You’re going the wrong way – not

When you’re out chasing fall migrants and you either have a good internal compass or you’re somewhere it’s pretty easy to orient yourself to the cardinal directions, like the Blue Ridge Parkway, it’s not unusual to find mixed flocks of migrants moving in what appears, intuitively, to be a “wrong” direction. You may find groups of birds moving north, or east, or west rather than the general southwest route we expect here in the mountains of Western North Carolina. These early morning flights — usually just after sunrise — are called “redetermined” flights.

Must have been an omen

When I checked my email Friday morning (9/9), I had a message from Chris Kelly, mountain wildlife diversity biologist with North Carolina Natural Resources Commission. Kelly helps coordinate an annual nightjar (birds of the family Caprimulgidae like Chuck-will’s-widow and whip-poor-will) survey across the mountains of North Carolina for the national Nightjar Survey Network. The email was an update for those who volunteer for the nightjar survey but it started out with a note that, “It is Common Nighthawk migration time!”

Ma Nature doesn’t see things the way we do

The red-cockaded woodpecker (RCWO) is a small – cardinal-sized – woodpecker native to eastern pine forests. It once ranged from New Jersey southward to Florida and westward to eastern Texas and portions of Oklahoma and Missouri. The RCWO is dependant upon old growth pine forests, especially longleaf pine.

Winged wonder: Bird study gets up close with WNC’s avian residents

Cloud cover keeps the summer morning cool as Mark Hopey makes the rounds below Cowee Mound. By 8:30 a.m., he and his two wildlife technicians have already been working at the Franklin-area site for nearly three hours, making hay while the sun doesn’t shine — or at least doesn’t shine with the heat it will gather soon. 

Hopey glances down a small trail leading to a net — higher than his head, wide as a volleyball net and strung with fine black netting — before walking on past. No birds there, but he’ll inspect it closer on the way back, just to make sure.

Canucks amongst us

out natcornYou’re hiking streamside through a rhododendron tangle when you hear a short, musical trill – it kind of mimics the riffles in the stream. I know, you’re in a hurry – got a lot of hiking to do. But if you have a minute to track this little chorister down you won’t be disappointed. What you’re hearing is a Canada warbler.

Evolution

out natcornI spend six weeks every spring doing bird surveys for the Forest Service across Western North Carolina. My travels take me from Hiwassee Dam, to Lake Chatuge, to Black Balsam, to Hot Springs, to the Pinks Beds, to Roan Mountain, Mount Mitchell, Roaring Creek and Boone Fork plus other locations.

32 years and counting for birding expedition

georgeThis past weekend marked the occasion of the 32nd annual Great Smokies Birding Expedition. Fred Alsop, the ornithologist at East Tennessee State University, Rick Pyeritz, the now-retired physician at UNCA, and I initiated the event in the fall of 1984. Since 1985, it has been held the first or second weekend in May.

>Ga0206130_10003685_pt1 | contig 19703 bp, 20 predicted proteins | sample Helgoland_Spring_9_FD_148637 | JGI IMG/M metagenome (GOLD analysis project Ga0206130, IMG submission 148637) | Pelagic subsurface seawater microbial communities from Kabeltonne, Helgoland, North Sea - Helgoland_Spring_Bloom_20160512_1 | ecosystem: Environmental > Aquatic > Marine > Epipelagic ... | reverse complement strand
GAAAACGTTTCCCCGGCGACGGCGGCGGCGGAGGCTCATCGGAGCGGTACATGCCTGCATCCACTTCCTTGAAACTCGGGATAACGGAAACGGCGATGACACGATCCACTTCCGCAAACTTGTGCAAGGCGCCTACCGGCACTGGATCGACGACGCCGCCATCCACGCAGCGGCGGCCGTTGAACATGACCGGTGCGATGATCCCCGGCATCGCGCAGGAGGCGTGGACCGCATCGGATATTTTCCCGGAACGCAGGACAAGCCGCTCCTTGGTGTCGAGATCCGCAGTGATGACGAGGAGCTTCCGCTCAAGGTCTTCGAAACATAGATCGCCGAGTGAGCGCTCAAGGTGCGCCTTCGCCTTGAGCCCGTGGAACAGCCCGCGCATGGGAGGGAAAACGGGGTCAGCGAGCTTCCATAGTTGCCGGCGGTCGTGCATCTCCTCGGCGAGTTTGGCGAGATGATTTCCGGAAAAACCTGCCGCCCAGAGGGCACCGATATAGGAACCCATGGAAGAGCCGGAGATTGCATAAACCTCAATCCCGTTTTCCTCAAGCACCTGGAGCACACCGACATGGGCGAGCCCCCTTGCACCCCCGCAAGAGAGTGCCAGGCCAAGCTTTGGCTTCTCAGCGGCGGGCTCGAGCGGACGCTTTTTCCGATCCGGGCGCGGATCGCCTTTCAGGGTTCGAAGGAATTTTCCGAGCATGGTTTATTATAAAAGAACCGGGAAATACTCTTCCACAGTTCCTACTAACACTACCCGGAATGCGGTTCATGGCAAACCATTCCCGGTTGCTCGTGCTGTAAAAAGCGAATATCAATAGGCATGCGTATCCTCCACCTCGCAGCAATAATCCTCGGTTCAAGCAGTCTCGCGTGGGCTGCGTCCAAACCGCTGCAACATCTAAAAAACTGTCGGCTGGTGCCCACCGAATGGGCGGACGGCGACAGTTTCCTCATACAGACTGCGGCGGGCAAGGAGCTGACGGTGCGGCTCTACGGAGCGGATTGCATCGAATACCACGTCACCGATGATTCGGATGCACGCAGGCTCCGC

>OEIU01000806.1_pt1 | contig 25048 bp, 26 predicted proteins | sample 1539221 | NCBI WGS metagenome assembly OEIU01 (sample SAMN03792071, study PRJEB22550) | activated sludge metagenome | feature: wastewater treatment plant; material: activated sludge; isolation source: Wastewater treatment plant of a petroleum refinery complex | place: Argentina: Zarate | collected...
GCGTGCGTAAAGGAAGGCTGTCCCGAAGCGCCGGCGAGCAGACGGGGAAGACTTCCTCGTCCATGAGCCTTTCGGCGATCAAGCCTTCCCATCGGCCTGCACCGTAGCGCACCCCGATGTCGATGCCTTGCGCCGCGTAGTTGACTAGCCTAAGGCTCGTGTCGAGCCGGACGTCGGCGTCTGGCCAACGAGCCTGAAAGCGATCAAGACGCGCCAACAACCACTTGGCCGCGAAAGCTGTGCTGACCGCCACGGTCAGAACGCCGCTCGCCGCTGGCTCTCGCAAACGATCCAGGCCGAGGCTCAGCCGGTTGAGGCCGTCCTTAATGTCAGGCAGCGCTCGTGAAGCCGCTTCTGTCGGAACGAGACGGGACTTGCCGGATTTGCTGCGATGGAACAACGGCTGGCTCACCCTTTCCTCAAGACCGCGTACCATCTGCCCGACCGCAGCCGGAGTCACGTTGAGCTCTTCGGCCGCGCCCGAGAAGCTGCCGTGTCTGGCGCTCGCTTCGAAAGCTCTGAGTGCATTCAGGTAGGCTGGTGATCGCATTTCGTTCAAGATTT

Smoky birds

out natcornI just finished four wonderful days of birding in the Smokies, helping out with the 66th Annual Spring Wildflower Pilgrimage. Well 3.8 wonderful days and 0.2 days getting drenched last Friday before we gave up. Man those pilgrims are tough!

Mystery solved

out natcornI was having my morning coffee on the small floating dock in the narrow, clear Weeki Wachee River about three miles upstream of the Gulf of Mexico and watching for manatees. The girls and I had discovered that early morning was a good time to catch these unique creatures headed in or out of the river. The loud, incessant calling of a red-shouldered hawk from the woods across the river suddenly shattered the morning quiet.

Early to the woods

out natcornDue to contractual obligations with the Forest Service I have been in the woods a little earlier than usual this year. I’m not complaining, it’s been wonderful watching spring arrive. I began hitting the woods in February and everything, except the conifers and other evergreens, was brown and/or gray. There was a little bird life — chickadees, titmice, juncos, woodpeckers and other winter residents — but not a lot, a few chips and call notes but only an occasional chickadee song.

Smokey Mountain News Logo
SUPPORT THE SMOKY MOUNTAIN NEWS AND
INDEPENDENT, AWARD-WINNING JOURNALISM
Go to top
Payment Information

/

At our inception 20 years ago, we chose to be different. Unlike other news organizations, we made the decision to provide in-depth, regional reporting free to anyone who wanted access to it. We don’t plan to change that model. Support from our readers will help us maintain and strengthen the editorial independence that is crucial to our mission to help make Western North Carolina a better place to call home. If you are able, please support The Smoky Mountain News.

The Smoky Mountain News is a wholly private corporation. Reader contributions support the journalistic mission of SMN to remain independent. Your support of SMN does not constitute a charitable donation. If you have a question about contributing to SMN, please contact us.